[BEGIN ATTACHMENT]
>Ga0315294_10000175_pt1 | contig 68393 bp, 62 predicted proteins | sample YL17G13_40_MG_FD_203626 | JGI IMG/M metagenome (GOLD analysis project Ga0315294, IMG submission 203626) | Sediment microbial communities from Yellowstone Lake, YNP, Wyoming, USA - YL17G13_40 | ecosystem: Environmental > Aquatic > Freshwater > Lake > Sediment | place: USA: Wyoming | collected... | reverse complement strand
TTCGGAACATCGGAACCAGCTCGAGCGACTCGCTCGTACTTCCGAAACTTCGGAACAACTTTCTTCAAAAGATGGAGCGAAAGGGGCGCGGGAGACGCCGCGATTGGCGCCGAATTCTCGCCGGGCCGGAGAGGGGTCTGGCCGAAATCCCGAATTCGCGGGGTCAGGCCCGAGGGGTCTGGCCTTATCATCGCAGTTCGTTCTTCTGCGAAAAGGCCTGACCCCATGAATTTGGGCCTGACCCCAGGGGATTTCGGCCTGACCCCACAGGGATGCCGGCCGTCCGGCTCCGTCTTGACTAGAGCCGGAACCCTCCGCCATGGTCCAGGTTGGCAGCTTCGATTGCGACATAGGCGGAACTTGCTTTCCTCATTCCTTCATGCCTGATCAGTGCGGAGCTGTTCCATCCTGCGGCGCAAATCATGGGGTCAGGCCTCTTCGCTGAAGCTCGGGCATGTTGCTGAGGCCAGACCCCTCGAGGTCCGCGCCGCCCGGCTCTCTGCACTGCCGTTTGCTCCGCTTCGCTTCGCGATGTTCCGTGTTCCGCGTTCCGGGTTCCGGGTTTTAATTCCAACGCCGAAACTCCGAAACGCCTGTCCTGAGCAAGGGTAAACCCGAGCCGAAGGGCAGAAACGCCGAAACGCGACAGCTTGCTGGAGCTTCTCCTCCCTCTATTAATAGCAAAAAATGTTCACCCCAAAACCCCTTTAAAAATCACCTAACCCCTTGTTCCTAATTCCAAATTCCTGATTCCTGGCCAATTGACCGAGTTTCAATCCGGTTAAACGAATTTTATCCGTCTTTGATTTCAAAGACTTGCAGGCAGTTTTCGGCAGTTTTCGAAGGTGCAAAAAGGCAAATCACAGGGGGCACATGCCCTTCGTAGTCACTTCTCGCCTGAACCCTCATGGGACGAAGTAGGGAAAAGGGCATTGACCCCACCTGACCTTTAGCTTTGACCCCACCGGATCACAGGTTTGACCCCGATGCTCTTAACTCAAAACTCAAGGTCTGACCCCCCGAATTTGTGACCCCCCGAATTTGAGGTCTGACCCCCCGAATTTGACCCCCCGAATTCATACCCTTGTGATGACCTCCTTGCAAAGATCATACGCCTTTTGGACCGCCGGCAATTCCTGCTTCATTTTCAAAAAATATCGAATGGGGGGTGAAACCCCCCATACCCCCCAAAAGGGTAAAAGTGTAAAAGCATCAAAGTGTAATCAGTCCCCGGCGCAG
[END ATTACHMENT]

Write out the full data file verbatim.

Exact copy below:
>Ga0315294_10000175_pt1 | contig 68393 bp, 62 predicted proteins | sample YL17G13_40_MG_FD_203626 | JGI IMG/M metagenome (GOLD analysis project Ga0315294, IMG submission 203626) | Sediment microbial communities from Yellowstone Lake, YNP, Wyoming, USA - YL17G13_40 | ecosystem: Environmental > Aquatic > Freshwater > Lake > Sediment | place: USA: Wyoming | collected... | reverse complement strand
TTCGGAACATCGGAACCAGCTCGAGCGACTCGCTCGTACTTCCGAAACTTCGGAACAACTTTCTTCAAAAGATGGAGCGAAAGGGGCGCGGGAGACGCCGCGATTGGCGCCGAATTCTCGCCGGGCCGGAGAGGGGTCTGGCCGAAATCCCGAATTCGCGGGGTCAGGCCCGAGGGGTCTGGCCTTATCATCGCAGTTCGTTCTTCTGCGAAAAGGCCTGACCCCATGAATTTGGGCCTGACCCCAGGGGATTTCGGCCTGACCCCACAGGGATGCCGGCCGTCCGGCTCCGTCTTGACTAGAGCCGGAACCCTCCGCCATGGTCCAGGTTGGCAGCTTCGATTGCGACATAGGCGGAACTTGCTTTCCTCATTCCTTCATGCCTGATCAGTGCGGAGCTGTTCCATCCTGCGGCGCAAATCATGGGGTCAGGCCTCTTCGCTGAAGCTCGGGCATGTTGCTGAGGCCAGACCCCTCGAGGTCCGCGCCGCCCGGCTCTCTGCACTGCCGTTTGCTCCGCTTCGCTTCGCGATGTTCCGTGTTCCGCGTTCCGGGTTCCGGGTTTTAATTCCAACGCCGAAACTCCGAAACGCCTGTCCTGAGCAAGGGTAAACCCGAGCCGAAGGGCAGAAACGCCGAAACGCGACAGCTTGCTGGAGCTTCTCCTCCCTCTATTAATAGCAAAAAATGTTCACCCCAAAACCCCTTTAAAAATCACCTAACCCCTTGTTCCTAATTCCAAATTCCTGATTCCTGGCCAATTGACCGAGTTTCAATCCGGTTAAACGAATTTTATCCGTCTTTGATTTCAAAGACTTGCAGGCAGTTTTCGGCAGTTTTCGAAGGTGCAAAAAGGCAAATCACAGGGGGCACATGCCCTTCGTAGTCACTTCTCGCCTGAACCCTCATGGGACGAAGTAGGGAAAAGGGCATTGACCCCACCTGACCTTTAGCTTTGACCCCACCGGATCACAGGTTTGACCCCGATGCTCTTAACTCAAAACTCAAGGTCTGACCCCCCGAATTTGTGACCCCCCGAATTTGAGGTCTGACCCCCCGAATTTGACCCCCCGAATTCATACCCTTGTGATGACCTCCTTGCAAAGATCATACGCCTTTTGGACCGCCGGCAATTCCTGCTTCATTTTCAAAAAATATCGAATGGGGGGTGAAACCCCCCATACCCCCCAAAAGGGTAAAAGTGTAAAAGCATCAAAGTGTAATCAGTCCCCGGCGCAG